The Ludwig museum of post-war and contemporary art has windows with an excellent view over the cathedral, and a cafe with rich potato soup, good apricot tart and free wifi, but that's about the limit of its attractions to me: the most striking piece was a huge canvas over which the artist had spilled four cans of red caviar, waited for them to dry, then carefully numbered the dried bits. Piece number 9999 had been removed by an earlier visitor.
An ice cream and a beer by the river, then onto the slow train to Hamburg, getting in at 10:30, walking over to the hotel, and falling asleep until noon, lost in the wonder of real baths and comfortable mattresses, even if the room is rather expensive, and perhaps the purple leather upholstery might not be universally delightful.
Since then I've been walking around the city. There's an attractive lake in the middle, there's an awful lot of shopping which reminded me a bit of the centre of Birmingham, I haven't got round to any museums yet. The Reeperbahn is tame in comparison to the Khao San road in Bangkok, let alone (I am told; I was too shy to look for myself when I was there) that city's less family-friendly streets: there are places where there is nobody within twelve feet of you on the sidewalk, whilst on Khao San there was no place where you were more than six feet from somebody trying to sell you something. Often fried silkworm larvae. Perhaps it changes its character later in the evening.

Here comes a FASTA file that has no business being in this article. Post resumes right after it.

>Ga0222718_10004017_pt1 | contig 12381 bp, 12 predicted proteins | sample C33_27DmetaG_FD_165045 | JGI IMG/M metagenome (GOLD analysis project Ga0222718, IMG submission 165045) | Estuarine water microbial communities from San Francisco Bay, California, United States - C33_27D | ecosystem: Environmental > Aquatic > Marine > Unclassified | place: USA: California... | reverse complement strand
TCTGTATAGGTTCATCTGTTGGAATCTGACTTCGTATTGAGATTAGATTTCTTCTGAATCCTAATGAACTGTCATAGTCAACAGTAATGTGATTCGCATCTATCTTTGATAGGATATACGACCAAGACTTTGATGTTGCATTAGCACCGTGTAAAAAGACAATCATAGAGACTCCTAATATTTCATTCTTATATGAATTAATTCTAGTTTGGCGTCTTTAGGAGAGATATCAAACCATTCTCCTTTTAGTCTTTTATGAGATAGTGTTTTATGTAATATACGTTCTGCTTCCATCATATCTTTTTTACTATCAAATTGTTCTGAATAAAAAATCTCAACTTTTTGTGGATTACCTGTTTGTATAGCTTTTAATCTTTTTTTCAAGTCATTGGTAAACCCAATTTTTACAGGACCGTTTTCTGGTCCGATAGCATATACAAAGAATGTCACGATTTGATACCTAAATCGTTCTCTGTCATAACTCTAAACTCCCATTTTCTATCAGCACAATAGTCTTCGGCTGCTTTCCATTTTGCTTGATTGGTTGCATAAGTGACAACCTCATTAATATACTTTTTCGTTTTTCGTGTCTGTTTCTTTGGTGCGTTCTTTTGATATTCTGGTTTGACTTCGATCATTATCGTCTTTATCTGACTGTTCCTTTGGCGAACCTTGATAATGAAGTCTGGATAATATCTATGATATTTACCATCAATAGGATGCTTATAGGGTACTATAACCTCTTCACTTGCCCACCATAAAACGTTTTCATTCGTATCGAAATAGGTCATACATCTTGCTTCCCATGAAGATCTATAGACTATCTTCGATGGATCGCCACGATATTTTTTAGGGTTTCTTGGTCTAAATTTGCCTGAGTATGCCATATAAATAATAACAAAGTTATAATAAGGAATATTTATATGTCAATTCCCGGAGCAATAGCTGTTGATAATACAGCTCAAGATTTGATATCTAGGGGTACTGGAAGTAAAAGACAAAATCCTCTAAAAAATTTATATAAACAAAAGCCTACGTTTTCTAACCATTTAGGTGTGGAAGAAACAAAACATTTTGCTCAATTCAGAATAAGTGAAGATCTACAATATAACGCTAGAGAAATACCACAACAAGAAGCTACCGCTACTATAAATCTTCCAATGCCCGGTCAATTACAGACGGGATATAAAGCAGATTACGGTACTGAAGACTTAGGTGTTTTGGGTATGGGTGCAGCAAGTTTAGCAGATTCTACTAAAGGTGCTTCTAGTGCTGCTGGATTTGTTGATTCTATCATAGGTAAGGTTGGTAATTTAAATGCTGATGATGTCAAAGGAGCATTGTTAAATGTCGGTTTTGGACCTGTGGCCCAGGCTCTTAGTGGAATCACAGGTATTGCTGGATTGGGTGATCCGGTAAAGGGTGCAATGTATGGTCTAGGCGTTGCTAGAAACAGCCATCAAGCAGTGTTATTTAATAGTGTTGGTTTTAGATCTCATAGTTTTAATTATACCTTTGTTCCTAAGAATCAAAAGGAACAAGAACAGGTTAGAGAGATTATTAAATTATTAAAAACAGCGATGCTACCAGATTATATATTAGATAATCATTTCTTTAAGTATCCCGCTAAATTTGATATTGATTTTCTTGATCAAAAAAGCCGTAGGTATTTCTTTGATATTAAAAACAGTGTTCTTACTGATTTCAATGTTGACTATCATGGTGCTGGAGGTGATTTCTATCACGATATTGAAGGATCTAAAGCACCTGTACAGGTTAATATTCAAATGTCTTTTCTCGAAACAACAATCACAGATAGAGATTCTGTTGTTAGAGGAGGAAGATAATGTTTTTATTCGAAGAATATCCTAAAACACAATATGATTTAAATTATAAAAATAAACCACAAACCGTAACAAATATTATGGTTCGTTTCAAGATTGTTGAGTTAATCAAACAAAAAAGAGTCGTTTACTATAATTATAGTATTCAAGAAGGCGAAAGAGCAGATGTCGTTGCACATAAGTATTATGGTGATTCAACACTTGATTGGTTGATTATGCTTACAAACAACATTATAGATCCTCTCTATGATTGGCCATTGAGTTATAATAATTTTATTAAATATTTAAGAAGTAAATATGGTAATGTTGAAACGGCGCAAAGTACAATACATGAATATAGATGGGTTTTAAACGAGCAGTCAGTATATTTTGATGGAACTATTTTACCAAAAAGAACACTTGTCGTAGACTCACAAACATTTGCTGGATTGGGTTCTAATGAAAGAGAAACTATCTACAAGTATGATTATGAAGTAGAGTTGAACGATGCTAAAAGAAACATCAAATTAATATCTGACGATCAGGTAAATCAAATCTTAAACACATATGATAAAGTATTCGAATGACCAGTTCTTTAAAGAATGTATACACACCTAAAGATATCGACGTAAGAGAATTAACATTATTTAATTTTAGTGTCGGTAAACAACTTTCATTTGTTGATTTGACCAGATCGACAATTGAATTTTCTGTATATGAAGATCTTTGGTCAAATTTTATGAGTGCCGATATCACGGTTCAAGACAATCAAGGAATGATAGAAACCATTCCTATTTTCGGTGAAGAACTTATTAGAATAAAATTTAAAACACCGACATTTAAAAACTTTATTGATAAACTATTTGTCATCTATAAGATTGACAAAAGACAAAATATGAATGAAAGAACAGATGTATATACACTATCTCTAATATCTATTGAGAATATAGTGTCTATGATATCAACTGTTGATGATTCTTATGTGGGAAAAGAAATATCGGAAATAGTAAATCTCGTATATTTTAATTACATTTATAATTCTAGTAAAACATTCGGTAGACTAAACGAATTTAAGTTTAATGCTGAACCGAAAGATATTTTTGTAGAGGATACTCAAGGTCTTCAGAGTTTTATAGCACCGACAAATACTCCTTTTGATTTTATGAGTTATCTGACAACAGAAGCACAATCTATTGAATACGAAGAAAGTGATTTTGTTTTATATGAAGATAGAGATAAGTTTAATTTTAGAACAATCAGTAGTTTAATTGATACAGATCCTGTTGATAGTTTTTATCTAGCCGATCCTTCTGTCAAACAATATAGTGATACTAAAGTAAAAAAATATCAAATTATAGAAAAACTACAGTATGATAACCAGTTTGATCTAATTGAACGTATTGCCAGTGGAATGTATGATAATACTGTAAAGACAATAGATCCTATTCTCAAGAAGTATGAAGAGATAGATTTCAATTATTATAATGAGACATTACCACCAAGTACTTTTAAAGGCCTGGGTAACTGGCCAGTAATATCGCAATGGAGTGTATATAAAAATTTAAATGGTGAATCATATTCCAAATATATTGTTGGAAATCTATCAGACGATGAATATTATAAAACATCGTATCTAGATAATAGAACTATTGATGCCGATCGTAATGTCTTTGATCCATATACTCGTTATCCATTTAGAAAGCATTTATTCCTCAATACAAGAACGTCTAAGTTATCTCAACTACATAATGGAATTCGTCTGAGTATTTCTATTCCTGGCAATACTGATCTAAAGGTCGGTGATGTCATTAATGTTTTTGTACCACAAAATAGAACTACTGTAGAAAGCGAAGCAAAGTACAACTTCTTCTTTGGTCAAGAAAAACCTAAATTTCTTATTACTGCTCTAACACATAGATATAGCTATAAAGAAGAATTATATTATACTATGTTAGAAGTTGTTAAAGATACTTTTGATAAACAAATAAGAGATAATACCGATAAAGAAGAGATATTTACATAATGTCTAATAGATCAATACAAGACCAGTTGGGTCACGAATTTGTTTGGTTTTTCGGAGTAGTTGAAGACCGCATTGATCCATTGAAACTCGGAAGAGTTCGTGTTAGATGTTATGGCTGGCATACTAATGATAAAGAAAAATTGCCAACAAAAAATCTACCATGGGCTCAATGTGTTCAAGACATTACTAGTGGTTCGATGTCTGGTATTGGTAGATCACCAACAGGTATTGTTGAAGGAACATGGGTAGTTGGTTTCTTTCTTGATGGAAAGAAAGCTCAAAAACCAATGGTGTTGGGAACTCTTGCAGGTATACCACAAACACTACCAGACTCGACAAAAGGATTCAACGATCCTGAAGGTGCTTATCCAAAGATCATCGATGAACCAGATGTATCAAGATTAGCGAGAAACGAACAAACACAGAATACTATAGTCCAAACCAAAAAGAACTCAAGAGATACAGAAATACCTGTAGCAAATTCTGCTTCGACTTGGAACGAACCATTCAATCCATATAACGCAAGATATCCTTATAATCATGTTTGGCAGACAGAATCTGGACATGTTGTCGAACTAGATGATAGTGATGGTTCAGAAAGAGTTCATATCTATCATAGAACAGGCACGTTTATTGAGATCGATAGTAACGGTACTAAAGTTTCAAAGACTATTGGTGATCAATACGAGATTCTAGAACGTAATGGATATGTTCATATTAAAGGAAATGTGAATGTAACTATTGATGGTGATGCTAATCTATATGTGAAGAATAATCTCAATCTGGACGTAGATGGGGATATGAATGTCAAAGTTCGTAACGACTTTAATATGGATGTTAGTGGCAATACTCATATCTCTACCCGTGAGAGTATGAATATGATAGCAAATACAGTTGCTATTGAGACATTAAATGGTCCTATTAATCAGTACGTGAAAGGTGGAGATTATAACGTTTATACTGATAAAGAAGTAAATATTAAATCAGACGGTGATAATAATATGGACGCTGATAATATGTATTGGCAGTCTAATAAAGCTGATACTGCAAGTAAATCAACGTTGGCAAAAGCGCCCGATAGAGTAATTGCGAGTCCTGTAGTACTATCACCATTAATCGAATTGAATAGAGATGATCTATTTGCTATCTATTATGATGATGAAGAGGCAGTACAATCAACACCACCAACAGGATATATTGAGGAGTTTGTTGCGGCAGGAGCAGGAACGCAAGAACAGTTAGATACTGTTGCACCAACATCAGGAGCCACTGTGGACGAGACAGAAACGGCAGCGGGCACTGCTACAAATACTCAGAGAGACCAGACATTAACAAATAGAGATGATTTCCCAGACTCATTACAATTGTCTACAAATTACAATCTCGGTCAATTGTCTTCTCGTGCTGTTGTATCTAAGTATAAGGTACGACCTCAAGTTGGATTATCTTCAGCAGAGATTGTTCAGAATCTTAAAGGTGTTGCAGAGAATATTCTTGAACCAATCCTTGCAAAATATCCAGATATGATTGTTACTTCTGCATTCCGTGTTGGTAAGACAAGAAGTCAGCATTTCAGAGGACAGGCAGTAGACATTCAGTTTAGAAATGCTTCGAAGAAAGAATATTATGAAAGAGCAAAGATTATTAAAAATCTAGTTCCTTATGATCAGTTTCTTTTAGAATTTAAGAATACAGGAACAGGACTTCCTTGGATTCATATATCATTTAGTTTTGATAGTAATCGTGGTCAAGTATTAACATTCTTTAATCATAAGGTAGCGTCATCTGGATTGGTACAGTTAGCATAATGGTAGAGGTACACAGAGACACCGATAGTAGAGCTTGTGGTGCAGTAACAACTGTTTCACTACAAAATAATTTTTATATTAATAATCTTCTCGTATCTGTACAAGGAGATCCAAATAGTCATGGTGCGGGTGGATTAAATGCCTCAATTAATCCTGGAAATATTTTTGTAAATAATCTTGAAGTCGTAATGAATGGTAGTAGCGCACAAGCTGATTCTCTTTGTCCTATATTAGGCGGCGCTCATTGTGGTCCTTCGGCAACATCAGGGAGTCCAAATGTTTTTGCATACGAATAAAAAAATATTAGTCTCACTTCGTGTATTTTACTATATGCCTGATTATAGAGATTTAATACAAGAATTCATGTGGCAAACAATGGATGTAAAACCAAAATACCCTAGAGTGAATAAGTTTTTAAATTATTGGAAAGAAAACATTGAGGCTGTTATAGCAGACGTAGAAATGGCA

Probably I'll be looking round Lübeck tomorrow, then Hamburg harbour, which seems to be where the other half of the attractions are, on Saturday morning before heading to Copenhagen.
I'm running out of books, so slightly tempted to fly back from Stockholm rather than take the 25-hour train trip; is one of the purportedly-Stockholm airports sixty miles outside the city preferable to the other?